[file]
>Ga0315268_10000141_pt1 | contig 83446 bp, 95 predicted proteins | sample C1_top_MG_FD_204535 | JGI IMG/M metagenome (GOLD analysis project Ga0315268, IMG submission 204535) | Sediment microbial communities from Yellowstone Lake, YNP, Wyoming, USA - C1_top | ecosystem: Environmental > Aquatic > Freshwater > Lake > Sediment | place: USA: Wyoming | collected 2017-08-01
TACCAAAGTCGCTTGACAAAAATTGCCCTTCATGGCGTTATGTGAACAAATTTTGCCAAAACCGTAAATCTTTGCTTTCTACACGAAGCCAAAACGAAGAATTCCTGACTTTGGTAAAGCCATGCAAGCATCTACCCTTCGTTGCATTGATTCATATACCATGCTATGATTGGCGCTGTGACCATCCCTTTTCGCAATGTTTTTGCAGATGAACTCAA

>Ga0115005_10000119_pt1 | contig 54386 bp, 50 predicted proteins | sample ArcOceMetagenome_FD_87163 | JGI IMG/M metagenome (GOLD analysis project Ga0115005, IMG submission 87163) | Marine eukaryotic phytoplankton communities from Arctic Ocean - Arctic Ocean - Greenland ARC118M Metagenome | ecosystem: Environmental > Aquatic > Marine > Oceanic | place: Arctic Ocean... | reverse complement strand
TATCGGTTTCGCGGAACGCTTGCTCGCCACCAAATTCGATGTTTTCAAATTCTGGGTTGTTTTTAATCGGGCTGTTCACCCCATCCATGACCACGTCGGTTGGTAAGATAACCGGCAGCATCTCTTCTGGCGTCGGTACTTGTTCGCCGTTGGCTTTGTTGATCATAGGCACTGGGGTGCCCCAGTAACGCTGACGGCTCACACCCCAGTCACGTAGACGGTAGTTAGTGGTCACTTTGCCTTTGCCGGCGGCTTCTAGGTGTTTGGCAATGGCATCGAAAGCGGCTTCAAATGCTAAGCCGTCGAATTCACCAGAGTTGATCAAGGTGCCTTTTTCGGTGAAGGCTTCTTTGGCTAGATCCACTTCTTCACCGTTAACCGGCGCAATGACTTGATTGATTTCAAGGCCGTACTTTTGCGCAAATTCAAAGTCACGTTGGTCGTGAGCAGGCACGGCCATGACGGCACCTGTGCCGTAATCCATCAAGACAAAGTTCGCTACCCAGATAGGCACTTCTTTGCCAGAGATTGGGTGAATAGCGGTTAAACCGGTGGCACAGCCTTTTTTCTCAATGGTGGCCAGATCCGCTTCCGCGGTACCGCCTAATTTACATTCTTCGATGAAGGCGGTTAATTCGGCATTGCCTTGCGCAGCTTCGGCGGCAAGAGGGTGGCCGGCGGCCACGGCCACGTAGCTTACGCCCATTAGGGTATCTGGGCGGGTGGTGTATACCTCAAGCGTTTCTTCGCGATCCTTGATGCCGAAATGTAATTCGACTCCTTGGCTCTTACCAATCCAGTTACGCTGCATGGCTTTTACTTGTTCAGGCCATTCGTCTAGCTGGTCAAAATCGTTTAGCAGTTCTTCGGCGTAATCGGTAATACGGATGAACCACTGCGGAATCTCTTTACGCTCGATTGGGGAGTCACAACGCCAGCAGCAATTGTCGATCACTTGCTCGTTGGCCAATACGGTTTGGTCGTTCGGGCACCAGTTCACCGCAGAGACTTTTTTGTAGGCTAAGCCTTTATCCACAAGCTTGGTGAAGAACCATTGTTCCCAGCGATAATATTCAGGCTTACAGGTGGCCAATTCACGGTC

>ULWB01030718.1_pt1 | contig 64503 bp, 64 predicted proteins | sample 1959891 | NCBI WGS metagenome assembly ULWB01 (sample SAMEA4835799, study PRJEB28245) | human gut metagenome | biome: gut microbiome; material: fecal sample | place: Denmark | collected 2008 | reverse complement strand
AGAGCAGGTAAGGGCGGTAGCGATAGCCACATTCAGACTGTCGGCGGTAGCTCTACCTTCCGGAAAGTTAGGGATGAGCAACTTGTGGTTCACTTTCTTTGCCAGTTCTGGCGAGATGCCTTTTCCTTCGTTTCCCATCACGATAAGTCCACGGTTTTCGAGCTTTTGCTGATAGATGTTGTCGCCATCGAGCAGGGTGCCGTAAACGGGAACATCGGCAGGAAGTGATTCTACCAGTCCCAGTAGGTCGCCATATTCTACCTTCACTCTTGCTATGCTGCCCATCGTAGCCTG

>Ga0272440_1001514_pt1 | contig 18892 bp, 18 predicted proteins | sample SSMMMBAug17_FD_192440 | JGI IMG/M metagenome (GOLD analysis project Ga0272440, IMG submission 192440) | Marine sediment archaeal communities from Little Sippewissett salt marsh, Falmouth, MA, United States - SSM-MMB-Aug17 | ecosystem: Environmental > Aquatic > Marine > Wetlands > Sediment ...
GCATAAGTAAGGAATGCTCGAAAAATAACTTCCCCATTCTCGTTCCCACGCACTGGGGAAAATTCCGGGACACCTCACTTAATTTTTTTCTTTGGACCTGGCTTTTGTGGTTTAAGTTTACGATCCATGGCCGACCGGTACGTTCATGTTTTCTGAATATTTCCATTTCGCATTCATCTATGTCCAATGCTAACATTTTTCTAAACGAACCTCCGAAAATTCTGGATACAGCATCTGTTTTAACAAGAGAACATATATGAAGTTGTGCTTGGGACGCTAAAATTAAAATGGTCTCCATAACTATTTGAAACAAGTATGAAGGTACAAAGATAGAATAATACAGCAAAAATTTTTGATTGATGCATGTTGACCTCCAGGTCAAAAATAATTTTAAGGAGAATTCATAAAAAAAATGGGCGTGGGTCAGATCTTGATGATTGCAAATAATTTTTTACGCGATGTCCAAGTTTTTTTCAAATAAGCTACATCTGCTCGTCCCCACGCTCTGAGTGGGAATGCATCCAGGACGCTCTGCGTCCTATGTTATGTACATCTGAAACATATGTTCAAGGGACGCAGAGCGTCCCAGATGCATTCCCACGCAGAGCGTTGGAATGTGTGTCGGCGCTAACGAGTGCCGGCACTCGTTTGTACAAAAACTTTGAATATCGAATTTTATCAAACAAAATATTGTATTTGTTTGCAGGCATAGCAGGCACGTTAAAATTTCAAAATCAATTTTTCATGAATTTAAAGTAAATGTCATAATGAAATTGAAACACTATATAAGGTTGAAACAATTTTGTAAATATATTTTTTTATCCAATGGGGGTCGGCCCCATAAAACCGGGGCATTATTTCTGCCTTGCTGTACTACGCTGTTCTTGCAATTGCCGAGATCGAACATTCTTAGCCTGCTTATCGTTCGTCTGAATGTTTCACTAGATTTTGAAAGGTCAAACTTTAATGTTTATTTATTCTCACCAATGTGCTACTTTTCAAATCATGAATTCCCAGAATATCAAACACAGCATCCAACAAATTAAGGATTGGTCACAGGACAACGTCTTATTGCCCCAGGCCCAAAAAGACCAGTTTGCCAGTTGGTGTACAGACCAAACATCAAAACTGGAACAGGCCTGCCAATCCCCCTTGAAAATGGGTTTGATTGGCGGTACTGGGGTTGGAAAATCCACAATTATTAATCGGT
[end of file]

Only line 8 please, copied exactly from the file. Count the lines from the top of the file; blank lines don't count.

GCATAAGTAAGGAATGCTCGAAAAATAACTTCCCCATTCTCGTTCCCACGCACTGGGGAAAATTCCGGGACACCTCACTTAATTTTTTTCTTTGGACCTGGCTTTTGTGGTTTAAGTTTACGATCCATGGCCGACCGGTACGTTCATGTTTTCTGAATATTTCCATTTCGCATTCATCTATGTCCAATGCTAACATTTTTCTAAACGAACCTCCGAAAATTCTGGATACAGCATCTGTTTTAACAAGAGAACATATATGAAGTTGTGCTTGGGACGCTAAAATTAAAATGGTCTCCATAACTATTTGAAACAAGTATGAAGGTACAAAGATAGAATAATACAGCAAAAATTTTTGATTGATGCATGTTGACCTCCAGGTCAAAAATAATTTTAAGGAGAATTCATAAAAAAAATGGGCGTGGGTCAGATCTTGATGATTGCAAATAATTTTTTACGCGATGTCCAAGTTTTTTTCAAATAAGCTACATCTGCTCGTCCCCACGCTCTGAGTGGGAATGCATCCAGGACGCTCTGCGTCCTATGTTATGTACATCTGAAACATATGTTCAAGGGACGCAGAGCGTCCCAGATGCATTCCCACGCAGAGCGTTGGAATGTGTGTCGGCGCTAACGAGTGCCGGCACTCGTTTGTACAAAAACTTTGAATATCGAATTTTATCAAACAAAATATTGTATTTGTTTGCAGGCATAGCAGGCACGTTAAAATTTCAAAATCAATTTTTCATGAATTTAAAGTAAATGTCATAATGAAATTGAAACACTATATAAGGTTGAAACAATTTTGTAAATATATTTTTTTATCCAATGGGGGTCGGCCCCATAAAACCGGGGCATTATTTCTGCCTTGCTGTACTACGCTGTTCTTGCAATTGCCGAGATCGAACATTCTTAGCCTGCTTATCGTTCGTCTGAATGTTTCACTAGATTTTGAAAGGTCAAACTTTAATGTTTATTTATTCTCACCAATGTGCTACTTTTCAAATCATGAATTCCCAGAATATCAAACACAGCATCCAACAAATTAAGGATTGGTCACAGGACAACGTCTTATTGCCCCAGGCCCAAAAAGACCAGTTTGCCAGTTGGTGTACAGACCAAACATCAAAACTGGAACAGGCCTGCCAATCCCCCTTGAAAATGGGTTTGATTGGCGGTACTGGGGTTGGAAAATCCACAATTATTAATCGGT